You thought DMAA was formally banned by the FDA? Not even close, according to Hi-Tech Pharmaceuticals. We have the latest updates to the ongoing DMAA supplement saga here.
Latest Case Update: Hi-Tech’s Motion to Vacate Order
Hi-Tech has continued their fight, filing a Motion to Vacate the Order on Summary Judgement on April 17, 2017, followed by a Filing Supporting the Motion to Reconsider (May 8, 2017) and Support for a Motion to Stay (halt) the Case (May 8, 2017), where they argue several of the points discussed below from earlier this month:
Major Case Update: April 4, 2017
You can read what this means below, but first, here is a link to the Judge’s order:
The case is not over
Before we get into the details, here is what will happen next:
- Hi-Tech has 28 days to file a Motion to Reconsider, which they most certainly will do.
- If their motion fails, they will appeal to the 11th Circuit.
Our explanation and interpretation
You can read the information below, but if you’d rather watch and listen, take a look at Mike’s explanation and interpretation of what just happened and what will happen next:
The judge actually got most of this right. He did not argue that DMAA is not found in nature. After all of the evidence, it’s quite clear that DMAA can be found in geranium plants and oil (that post will be updated showing each time it’s been detected – it’s over half a dozen times).
However, the judge then made a conclusion based upon information that had never been argued by either side. He continually focused on the definition of the word “botanical”, and argues that DMAA is not a botanical in the spirit of what Congress meant when writing 1994 DSHEA, and that geranium-based DMAA supplements were never historically sold.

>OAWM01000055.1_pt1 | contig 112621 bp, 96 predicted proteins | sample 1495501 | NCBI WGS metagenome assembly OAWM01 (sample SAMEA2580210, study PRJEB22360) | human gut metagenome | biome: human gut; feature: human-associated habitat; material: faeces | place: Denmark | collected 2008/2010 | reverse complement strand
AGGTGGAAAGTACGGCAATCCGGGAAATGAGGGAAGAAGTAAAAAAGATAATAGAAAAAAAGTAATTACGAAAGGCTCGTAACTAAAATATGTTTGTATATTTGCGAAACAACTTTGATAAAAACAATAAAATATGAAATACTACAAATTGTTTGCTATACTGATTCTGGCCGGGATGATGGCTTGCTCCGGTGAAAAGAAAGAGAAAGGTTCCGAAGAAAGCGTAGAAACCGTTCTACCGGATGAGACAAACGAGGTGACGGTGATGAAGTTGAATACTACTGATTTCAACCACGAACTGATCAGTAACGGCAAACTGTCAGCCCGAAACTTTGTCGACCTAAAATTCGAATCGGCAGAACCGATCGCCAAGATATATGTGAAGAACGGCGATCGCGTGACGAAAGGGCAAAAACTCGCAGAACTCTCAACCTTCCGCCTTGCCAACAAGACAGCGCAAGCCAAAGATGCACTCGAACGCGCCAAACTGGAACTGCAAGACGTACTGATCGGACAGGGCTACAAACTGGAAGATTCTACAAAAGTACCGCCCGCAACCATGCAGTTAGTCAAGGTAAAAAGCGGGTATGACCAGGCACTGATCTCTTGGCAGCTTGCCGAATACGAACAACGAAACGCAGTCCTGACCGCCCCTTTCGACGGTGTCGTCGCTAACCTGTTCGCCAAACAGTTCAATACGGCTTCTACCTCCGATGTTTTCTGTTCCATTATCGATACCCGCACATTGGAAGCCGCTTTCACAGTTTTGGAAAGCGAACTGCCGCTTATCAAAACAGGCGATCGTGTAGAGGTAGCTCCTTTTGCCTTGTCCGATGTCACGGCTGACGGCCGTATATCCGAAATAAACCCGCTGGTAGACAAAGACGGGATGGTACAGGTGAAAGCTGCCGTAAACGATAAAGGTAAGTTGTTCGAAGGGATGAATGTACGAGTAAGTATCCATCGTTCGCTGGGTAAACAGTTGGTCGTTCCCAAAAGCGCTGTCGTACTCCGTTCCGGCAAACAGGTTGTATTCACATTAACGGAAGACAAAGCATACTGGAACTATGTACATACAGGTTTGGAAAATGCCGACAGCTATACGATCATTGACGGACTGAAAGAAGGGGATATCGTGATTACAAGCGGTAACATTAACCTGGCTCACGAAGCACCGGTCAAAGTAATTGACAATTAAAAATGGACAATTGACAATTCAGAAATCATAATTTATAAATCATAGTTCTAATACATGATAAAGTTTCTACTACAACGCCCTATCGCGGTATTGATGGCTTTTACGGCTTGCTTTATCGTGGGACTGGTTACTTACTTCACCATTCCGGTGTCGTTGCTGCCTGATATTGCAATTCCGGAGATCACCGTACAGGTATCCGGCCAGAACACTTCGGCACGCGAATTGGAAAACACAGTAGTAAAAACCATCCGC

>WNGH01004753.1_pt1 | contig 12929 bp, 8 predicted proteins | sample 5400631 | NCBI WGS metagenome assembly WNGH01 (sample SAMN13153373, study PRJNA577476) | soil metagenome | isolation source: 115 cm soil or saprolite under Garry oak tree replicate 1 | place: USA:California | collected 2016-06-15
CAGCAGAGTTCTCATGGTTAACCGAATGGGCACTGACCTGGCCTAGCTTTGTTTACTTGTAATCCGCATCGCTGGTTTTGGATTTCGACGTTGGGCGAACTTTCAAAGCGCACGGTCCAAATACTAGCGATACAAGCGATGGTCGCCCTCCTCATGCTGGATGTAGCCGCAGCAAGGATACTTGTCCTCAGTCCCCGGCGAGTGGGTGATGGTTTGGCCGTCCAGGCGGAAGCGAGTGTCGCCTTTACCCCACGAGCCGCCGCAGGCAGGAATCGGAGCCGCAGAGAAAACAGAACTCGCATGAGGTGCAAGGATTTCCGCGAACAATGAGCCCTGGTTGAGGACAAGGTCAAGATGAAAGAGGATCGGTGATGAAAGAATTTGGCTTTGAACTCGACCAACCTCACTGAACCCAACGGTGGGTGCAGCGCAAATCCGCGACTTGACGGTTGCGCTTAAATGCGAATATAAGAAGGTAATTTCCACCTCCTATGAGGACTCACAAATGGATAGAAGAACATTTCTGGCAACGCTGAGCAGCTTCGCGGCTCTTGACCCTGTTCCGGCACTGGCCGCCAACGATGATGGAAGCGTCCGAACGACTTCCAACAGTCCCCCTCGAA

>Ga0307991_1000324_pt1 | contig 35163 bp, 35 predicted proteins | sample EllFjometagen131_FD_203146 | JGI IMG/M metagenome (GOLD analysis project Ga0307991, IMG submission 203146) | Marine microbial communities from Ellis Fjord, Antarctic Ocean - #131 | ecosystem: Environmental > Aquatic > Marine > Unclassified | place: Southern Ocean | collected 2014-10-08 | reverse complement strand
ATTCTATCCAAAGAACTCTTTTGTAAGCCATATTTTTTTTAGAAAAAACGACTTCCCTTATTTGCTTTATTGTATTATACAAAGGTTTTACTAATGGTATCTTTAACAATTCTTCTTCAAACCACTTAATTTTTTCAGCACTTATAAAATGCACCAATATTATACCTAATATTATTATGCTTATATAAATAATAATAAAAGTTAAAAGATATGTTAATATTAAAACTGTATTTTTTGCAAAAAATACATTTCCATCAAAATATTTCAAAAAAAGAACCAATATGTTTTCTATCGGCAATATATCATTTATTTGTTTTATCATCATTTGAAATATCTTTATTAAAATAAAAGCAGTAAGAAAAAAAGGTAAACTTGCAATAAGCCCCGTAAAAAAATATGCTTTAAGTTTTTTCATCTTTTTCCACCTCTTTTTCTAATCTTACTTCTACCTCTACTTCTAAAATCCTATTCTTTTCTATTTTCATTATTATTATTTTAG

For instance, the judge writes,
“Nonetheless, it is inconceivable that in passing the DSHEA Congress intended for supplement manufacturers to take a chemical that heretofore had only been manufactured in a laboratory and to scour the globe in search of minuscule amounts of that chemical in obscure plants so that they could declare the substance a dietary ingredient under the statute. To hold otherwise would be to open the door to bogus claims that, for example, a given chemical had been detected in a fungus found only in a remote Tibetan river valley, and the FDA would be left to refute that claim – to prove a negative – which the instant case demonstrates is not easily done.”
Now here’s our argument to that:
Botanicals are only half the story
Botanicals are discussed in section C of the relevant portion of DSHEA. However, the judge completely ignored section F, which states “(F) a concentrate, metabolite, constituent, extract, or combination of any ingredient described in clause (A), (B), (C), (D), or (E);” – emphasis is ours on the word constituent, and it’s become quite clear that DMAA is a constituent of certain geranium stems, which have been in the food supply.
This may be the basis of Hi-Tech’s appeal.
Jared Wheat speaks out
He’s incorrectly interpreting Congress and DSHEA… So business as usual until we file the motion to reconsider—timeline 28 days we have to file motion to reconsider and likely he would take 6-8 weeks to rule. If we were to lose we will appeal.
- This is not the scenario of a rare Tibetan plant but common geraniums.
- There was no evidence that DMAA had not been extracted from plants in commercial quantities. To the contrary, we had a patent application for just such an extraction process in the record.
- There is no legislative history or support for the Court’s novel interpretation of DSHEA/definition of botanicals and no one had briefed his theory.
- If the judge’s point is that DMAA is in geraniums but wasn’t in the food supply prior to 1994, which is perhaps what he meant to say, then DMAA is not an adulterant, but rather an NDI needs to be filed, however geraniums were certainly in the food supply before 1994.
— Jared Wheat, Hi-Tech Pharmaceuticals CEO
Hi-Tech also provided a press release, arguing that DMAA is not illegal and that they will take this all the way to the Supreme Court if necessary!